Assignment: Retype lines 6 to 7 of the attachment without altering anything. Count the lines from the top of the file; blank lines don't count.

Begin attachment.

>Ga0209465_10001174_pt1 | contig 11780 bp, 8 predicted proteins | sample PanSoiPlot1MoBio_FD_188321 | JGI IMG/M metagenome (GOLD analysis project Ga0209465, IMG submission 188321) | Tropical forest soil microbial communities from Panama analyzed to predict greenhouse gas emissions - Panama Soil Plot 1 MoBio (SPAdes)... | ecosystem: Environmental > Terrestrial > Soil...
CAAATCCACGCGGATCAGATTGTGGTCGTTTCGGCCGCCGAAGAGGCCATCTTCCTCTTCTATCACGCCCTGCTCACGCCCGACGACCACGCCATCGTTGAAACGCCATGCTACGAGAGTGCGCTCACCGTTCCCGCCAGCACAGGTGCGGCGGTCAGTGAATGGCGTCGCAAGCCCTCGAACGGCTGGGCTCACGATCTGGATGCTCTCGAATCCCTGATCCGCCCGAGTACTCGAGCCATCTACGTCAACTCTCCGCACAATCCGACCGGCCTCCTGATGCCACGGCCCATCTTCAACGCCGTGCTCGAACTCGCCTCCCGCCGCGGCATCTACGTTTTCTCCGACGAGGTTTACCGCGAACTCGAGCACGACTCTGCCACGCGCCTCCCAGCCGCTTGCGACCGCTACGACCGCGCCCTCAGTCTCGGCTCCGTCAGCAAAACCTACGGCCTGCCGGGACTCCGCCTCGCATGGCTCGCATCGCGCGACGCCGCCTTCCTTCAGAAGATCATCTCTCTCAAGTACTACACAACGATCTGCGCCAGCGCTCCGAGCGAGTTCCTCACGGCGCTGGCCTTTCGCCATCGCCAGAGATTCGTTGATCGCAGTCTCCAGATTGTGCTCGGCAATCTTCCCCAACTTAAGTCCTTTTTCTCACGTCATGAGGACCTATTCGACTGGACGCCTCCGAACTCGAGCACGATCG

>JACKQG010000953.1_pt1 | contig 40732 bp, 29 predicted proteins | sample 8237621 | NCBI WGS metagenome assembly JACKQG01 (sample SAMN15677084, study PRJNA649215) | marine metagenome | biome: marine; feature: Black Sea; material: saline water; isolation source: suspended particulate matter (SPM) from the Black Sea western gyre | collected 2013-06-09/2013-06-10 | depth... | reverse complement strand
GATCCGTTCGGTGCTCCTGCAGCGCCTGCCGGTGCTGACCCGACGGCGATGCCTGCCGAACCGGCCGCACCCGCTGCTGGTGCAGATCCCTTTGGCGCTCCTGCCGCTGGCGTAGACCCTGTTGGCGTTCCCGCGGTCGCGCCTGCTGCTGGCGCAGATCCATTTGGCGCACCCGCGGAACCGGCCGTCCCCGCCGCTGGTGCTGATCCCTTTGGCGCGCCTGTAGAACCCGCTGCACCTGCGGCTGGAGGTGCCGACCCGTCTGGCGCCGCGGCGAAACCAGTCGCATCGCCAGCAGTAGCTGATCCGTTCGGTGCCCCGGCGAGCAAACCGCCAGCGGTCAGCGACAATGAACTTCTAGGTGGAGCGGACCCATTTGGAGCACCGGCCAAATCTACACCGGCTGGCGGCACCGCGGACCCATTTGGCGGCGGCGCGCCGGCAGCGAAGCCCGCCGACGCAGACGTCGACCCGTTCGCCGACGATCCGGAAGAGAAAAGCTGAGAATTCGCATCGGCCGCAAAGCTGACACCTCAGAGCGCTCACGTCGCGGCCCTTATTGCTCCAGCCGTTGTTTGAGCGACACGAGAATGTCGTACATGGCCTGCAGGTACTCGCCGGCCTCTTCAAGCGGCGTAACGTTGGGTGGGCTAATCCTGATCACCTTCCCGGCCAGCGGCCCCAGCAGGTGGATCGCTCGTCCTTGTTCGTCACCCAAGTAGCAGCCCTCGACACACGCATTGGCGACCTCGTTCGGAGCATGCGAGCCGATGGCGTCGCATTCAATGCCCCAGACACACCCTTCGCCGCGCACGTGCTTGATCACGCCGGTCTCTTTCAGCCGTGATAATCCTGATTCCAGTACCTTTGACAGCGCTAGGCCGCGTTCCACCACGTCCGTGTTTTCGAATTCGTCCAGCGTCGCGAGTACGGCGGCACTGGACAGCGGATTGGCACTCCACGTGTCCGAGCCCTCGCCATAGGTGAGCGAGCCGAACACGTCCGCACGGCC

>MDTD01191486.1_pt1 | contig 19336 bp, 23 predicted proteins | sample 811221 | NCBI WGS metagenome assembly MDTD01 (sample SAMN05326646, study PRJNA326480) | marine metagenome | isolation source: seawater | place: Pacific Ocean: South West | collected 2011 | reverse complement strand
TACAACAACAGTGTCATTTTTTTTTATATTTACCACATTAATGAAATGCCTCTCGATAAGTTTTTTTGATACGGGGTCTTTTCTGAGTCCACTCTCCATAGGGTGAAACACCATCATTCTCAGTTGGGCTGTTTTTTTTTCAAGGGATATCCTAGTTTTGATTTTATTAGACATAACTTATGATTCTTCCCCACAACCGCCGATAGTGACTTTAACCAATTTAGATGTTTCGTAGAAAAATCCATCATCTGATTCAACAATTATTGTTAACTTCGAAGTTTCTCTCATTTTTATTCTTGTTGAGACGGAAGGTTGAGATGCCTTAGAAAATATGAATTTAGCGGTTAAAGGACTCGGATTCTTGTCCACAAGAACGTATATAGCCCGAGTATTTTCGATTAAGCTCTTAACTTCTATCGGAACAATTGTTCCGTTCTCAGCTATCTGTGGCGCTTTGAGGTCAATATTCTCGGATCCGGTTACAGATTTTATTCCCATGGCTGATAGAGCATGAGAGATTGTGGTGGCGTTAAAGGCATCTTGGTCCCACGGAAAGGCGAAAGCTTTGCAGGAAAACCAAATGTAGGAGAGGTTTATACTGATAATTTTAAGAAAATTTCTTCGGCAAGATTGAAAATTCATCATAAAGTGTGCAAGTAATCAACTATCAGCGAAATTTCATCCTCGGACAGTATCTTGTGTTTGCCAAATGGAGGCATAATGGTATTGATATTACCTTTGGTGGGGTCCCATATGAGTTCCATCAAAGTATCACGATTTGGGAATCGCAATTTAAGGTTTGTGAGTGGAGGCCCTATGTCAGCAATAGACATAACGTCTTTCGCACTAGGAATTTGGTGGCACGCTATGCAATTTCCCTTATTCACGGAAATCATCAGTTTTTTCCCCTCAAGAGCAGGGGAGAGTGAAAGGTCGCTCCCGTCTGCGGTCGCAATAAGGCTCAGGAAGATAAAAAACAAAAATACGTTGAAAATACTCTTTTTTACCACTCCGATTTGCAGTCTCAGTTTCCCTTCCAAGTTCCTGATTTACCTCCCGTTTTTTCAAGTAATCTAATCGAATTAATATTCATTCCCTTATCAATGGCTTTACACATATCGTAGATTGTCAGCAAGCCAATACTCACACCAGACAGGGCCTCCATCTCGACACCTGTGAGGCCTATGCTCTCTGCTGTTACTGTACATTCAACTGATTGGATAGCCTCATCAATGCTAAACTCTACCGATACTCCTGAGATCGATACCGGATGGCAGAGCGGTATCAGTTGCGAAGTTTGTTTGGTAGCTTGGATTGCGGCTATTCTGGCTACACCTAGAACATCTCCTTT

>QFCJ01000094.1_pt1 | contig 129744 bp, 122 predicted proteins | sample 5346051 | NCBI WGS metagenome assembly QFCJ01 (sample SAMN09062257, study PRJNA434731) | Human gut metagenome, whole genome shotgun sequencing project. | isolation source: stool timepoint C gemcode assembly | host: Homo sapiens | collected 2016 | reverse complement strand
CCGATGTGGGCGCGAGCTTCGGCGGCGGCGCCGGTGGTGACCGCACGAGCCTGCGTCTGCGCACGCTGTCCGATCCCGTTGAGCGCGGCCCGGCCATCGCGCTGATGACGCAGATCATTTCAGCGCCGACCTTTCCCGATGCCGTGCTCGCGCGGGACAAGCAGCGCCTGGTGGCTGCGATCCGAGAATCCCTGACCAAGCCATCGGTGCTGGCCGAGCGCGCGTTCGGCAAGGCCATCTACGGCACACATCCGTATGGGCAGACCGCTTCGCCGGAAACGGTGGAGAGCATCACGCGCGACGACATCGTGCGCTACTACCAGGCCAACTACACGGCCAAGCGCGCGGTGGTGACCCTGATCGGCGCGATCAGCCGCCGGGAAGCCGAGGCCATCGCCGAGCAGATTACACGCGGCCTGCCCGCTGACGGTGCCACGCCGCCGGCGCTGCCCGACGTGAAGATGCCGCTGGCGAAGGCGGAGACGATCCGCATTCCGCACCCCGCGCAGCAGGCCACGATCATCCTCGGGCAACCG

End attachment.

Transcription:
TACAACAACAGTGTCATTTTTTTTTATATTTACCACATTAATGAAATGCCTCTCGATAAGTTTTTTTGATACGGGGTCTTTTCTGAGTCCACTCTCCATAGGGTGAAACACCATCATTCTCAGTTGGGCTGTTTTTTTTTCAAGGGATATCCTAGTTTTGATTTTATTAGACATAACTTATGATTCTTCCCCACAACCGCCGATAGTGACTTTAACCAATTTAGATGTTTCGTAGAAAAATCCATCATCTGATTCAACAATTATTGTTAACTTCGAAGTTTCTCTCATTTTTATTCTTGTTGAGACGGAAGGTTGAGATGCCTTAGAAAATATGAATTTAGCGGTTAAAGGACTCGGATTCTTGTCCACAAGAACGTATATAGCCCGAGTATTTTCGATTAAGCTCTTAACTTCTATCGGAACAATTGTTCCGTTCTCAGCTATCTGTGGCGCTTTGAGGTCAATATTCTCGGATCCGGTTACAGATTTTATTCCCATGGCTGATAGAGCATGAGAGATTGTGGTGGCGTTAAAGGCATCTTGGTCCCACGGAAAGGCGAAAGCTTTGCAGGAAAACCAAATGTAGGAGAGGTTTATACTGATAATTTTAAGAAAATTTCTTCGGCAAGATTGAAAATTCATCATAAAGTGTGCAAGTAATCAACTATCAGCGAAATTTCATCCTCGGACAGTATCTTGTGTTTGCCAAATGGAGGCATAATGGTATTGATATTACCTTTGGTGGGGTCCCATATGAGTTCCATCAAAGTATCACGATTTGGGAATCGCAATTTAAGGTTTGTGAGTGGAGGCCCTATGTCAGCAATAGACATAACGTCTTTCGCACTAGGAATTTGGTGGCACGCTATGCAATTTCCCTTATTCACGGAAATCATCAGTTTTTTCCCCTCAAGAGCAGGGGAGAGTGAAAGGTCGCTCCCGTCTGCGGTCGCAATAAGGCTCAGGAAGATAAAAAACAAAAATACGTTGAAAATACTCTTTTTTACCACTCCGATTTGCAGTCTCAGTTTCCCTTCCAAGTTCCTGATTTACCTCCCGTTTTTTCAAGTAATCTAATCGAATTAATATTCATTCCCTTATCAATGGCTTTACACATATCGTAGATTGTCAGCAAGCCAATACTCACACCAGACAGGGCCTCCATCTCGACACCTGTGAGGCCTATGCTCTCTGCTGTTACTGTACATTCAACTGATTGGATAGCCTCATCAATGCTAAACTCTACCGATACTCCTGAGATCGATACCGGATGGCAGAGCGGTATCAGTTGCGAAGTTTGTTTGGTAGCTTGGATTGCGGCTATTCTGGCTACACCTAGAACATCTCCTTT

>QFCJ01000094.1_pt1 | contig 129744 bp, 122 predicted proteins | sample 5346051 | NCBI WGS metagenome assembly QFCJ01 (sample SAMN09062257, study PRJNA434731) | Human gut metagenome, whole genome shotgun sequencing project. | isolation source: stool timepoint C gemcode assembly | host: Homo sapiens | collected 2016 | reverse complement strand